The PIE kit: teachers' guide

The PIE (People Inflation Economics) Kit: A Social Studies and Economics resource for Years 9 and 10.

The PIE Kit is a resource which was produced by the Reserve Bank in conjunction with Learning Media. These colourful kits were issued to all secondary schools in New Zealand in March 1997. The following text reproduces the copymasters from the Teachers' Guide and in places makes reference to the students' book Three Slices of PIE, copies of which were included in the original kit.

Means of exchange

Money, which Tony needs to buy his guitar, has developed over many hundreds of years.

In the past, people in agricultural societies provided everything for themselves. They grew fruit and vegetables to eat and trees for wood. They kept cows for milk, meat, and leather; sheep for wool and meat; and chickens for eggs and meat. This is called being self-sufficient.

They realised that they could trade or exchange things they grew for other things they needed. For example, they might have swapped some meat and eggs for some cloth. They could also swap their skills. For example, one person could build a house in exchange for having another person tend their garden. This is called barter.

People soon realised that if they concentrated on producing one type of good or service, they got better at producing it. This process is called specialisation.

Specialisation meant that people had to swap what they were good at producing for what they no longer provided for themselves. They needed a means of exchange. They first used barter, which is swapping goods or services for other goods or services. For barter to work, people had to agree to swap the goods and services they had produced and agree about what these goods and services were worth.

It was not easy to work out how many eggs equalled a plough. They decided they wanted a system where the means of exchange always had a standard value.

Some societies used a particular type of stone or shell. Other societies developed a means of exchange based on currency − coins and notes.

Even in today's society, some people choose to be as self-sufficient as possible, and we all use barter or exchange at some time in our lives.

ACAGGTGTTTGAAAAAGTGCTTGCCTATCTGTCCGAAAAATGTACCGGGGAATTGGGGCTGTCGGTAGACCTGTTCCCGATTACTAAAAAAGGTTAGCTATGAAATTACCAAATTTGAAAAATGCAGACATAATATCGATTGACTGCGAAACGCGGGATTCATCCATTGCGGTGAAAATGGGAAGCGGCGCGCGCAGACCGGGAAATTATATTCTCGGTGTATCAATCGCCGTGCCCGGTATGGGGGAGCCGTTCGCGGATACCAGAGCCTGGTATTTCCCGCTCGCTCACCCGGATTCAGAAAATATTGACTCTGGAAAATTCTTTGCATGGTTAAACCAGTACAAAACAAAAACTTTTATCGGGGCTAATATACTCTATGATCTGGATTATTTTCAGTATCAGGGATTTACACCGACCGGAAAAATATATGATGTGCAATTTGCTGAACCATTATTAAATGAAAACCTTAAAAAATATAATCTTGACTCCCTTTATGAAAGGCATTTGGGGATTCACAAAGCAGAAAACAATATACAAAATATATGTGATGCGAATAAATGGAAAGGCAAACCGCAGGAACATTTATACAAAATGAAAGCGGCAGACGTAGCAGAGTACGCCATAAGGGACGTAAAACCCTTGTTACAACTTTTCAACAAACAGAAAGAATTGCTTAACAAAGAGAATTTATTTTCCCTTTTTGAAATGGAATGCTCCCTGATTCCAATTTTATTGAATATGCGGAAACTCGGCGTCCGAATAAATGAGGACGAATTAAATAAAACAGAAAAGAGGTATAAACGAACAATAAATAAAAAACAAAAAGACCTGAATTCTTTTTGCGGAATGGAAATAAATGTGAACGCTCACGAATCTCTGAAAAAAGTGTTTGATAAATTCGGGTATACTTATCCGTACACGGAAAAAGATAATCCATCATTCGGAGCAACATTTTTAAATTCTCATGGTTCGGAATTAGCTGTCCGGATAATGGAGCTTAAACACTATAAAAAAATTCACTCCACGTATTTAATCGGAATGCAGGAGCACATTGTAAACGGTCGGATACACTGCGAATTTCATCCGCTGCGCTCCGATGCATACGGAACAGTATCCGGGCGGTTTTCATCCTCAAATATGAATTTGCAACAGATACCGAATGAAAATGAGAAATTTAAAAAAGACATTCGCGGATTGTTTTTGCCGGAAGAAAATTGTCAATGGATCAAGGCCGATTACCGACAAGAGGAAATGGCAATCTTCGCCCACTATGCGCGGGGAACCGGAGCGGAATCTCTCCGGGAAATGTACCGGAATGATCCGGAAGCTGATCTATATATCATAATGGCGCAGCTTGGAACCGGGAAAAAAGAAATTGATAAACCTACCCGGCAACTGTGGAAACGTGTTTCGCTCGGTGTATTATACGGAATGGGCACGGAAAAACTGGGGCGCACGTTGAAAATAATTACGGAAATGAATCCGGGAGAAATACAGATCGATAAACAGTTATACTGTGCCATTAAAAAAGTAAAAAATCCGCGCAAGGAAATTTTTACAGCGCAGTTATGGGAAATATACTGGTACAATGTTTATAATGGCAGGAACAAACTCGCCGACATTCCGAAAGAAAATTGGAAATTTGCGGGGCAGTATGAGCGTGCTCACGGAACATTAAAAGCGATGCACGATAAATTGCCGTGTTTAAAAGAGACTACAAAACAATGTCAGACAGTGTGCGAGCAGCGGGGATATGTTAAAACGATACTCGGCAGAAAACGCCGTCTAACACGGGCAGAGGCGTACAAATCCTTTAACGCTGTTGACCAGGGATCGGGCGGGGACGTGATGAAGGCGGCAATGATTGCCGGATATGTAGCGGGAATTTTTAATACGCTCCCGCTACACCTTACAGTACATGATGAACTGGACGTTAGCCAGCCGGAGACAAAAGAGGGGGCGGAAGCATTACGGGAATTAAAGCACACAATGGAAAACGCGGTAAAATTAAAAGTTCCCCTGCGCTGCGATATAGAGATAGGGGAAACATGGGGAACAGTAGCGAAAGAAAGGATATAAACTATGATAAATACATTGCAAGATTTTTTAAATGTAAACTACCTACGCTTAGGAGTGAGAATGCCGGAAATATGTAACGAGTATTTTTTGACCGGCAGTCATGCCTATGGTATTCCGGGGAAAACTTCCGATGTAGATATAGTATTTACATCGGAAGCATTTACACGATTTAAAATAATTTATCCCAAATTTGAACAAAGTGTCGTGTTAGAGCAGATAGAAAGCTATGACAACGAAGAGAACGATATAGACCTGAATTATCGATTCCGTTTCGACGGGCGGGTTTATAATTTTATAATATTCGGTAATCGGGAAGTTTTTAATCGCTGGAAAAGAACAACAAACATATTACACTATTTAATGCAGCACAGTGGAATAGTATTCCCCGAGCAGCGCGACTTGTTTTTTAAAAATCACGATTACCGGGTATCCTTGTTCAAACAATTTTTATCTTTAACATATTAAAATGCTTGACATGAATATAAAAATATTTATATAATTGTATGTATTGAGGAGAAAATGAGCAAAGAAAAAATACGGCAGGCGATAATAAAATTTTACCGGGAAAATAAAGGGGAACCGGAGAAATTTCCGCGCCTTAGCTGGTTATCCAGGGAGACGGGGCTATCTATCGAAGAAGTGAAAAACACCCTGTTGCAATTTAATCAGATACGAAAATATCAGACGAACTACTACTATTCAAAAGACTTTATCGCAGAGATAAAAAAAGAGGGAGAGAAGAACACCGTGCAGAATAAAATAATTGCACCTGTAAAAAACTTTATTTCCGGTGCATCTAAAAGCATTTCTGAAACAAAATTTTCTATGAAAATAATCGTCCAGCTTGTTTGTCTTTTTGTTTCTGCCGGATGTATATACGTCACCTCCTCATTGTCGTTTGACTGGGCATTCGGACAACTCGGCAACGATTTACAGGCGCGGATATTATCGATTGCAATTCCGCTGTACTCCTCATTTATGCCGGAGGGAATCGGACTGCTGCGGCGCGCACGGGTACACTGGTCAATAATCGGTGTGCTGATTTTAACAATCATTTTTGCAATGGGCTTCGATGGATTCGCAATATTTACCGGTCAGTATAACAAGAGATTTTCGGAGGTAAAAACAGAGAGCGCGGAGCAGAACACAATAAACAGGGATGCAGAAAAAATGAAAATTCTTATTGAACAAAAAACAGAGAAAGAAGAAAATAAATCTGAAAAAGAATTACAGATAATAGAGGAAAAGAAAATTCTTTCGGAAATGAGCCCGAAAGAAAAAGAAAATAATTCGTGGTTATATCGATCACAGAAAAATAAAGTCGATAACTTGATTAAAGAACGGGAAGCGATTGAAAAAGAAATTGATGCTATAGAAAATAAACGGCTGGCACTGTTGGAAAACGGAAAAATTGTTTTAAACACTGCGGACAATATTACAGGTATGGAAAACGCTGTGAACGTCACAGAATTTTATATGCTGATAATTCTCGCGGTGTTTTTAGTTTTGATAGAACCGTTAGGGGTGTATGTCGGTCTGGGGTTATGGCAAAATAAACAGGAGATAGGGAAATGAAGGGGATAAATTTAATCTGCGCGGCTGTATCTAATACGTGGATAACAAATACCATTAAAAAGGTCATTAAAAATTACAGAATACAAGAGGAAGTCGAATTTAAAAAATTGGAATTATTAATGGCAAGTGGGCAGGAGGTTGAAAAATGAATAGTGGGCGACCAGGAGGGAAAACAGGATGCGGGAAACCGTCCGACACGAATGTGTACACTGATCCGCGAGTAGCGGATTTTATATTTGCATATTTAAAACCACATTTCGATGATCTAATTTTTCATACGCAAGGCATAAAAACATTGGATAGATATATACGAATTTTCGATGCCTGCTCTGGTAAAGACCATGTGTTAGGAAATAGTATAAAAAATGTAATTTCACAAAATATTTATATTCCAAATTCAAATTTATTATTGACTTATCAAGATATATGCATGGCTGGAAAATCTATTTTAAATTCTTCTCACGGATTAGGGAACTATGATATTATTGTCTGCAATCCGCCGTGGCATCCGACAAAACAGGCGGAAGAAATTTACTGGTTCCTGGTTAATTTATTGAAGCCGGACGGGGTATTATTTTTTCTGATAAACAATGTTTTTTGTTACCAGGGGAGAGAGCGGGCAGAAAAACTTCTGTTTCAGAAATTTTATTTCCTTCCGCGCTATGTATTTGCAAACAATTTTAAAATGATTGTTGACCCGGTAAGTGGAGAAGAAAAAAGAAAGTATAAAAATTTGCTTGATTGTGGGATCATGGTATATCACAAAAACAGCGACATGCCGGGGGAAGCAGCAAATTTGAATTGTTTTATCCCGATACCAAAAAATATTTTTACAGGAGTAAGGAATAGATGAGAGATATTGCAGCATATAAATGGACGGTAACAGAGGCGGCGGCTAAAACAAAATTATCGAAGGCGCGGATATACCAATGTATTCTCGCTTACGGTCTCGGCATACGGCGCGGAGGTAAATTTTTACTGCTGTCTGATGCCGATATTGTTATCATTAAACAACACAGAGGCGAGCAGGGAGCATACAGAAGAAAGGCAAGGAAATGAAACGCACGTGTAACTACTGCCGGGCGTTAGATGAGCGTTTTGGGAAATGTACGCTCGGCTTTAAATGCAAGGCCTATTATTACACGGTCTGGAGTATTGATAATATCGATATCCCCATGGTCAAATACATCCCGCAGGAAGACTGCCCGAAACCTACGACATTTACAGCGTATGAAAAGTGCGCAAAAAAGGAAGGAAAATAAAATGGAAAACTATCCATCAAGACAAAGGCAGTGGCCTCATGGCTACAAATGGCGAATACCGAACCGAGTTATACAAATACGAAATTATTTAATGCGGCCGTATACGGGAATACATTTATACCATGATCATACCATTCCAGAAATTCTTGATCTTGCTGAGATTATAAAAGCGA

When have you been self-sufficient or used barter or exchange to get something you wanted? Think about the kinds of things you could barter with, and present your ideas. You could use a collage, a cartoon, or a diagram, as well as text.

Auctioning the Kennedy belongings

A market is where buyers and sellers meet. There are many sorts of market. In some markets, buyers and sellers do not meet face to face, but via a computer. For instance, the Reserve Bank sells bonds (a financial good) to banks by ‘tender'. In a tender, each bank places a bid (the price they are willing to pay for the bond) without knowing what the other banks are bidding. Sometimes houses are also like this.

An auction is another type of market. After Jackie Kennedy died, nearly 6000 of her personal belongings were sold by auction at Sotheby's in Manhattan, New York.

The glossy catalogue showing all the items for sale cost US$90 for hardback and US$45 for softback versions. Over 100 000 of these catalogues were sold.

The objects were on public display five days before the auction, and 40 000 people came to see them. During the auction, people were able to bid by telephone as well as in person.

Once the bidding started, the prices went way beyond what Sotheby's predicted. People were prepared to pay very high prices to own something that had belonged to the Kennedy family.

This chart shows some of the items that were for sale, how much Sotheby's valued them for, and what they eventually sold for.

Item

Sotheby's Value

Final Price

A small stool with a torn cover

US$100-150

US$33,250

A set of golf clubs in a monogrammed golf bag

US$700-900

US$772,500

A 40-carat diamond engagement ring

US$500,000-600,000

US$2.6 million

An engraved sterling silver tape measure

US$500-700

US$48,875

A set of cushions

US$50-100

US$25,300

A triple strand necklace of fake pearls

US$700-900

US$211,500

Total proceeds from auction

US$4 million

US$34.5 million

Why do you think people were prepared to pay so much for the items in this auction?

Measuring prices

This section investigates how changes in price are measured and what the New Zealand public spends its money on.

Statistics New Zealand uses a price index to measure prices and how they change over time. A price index measures the average price level of a basket of goods and services in relation to the prices of these same goods and services in previous time periods. Statistics New Zealand staff collect prices by visiting stores and sending out price surveys by post. They also make regular visits to check the prices of goods and services in rural areas.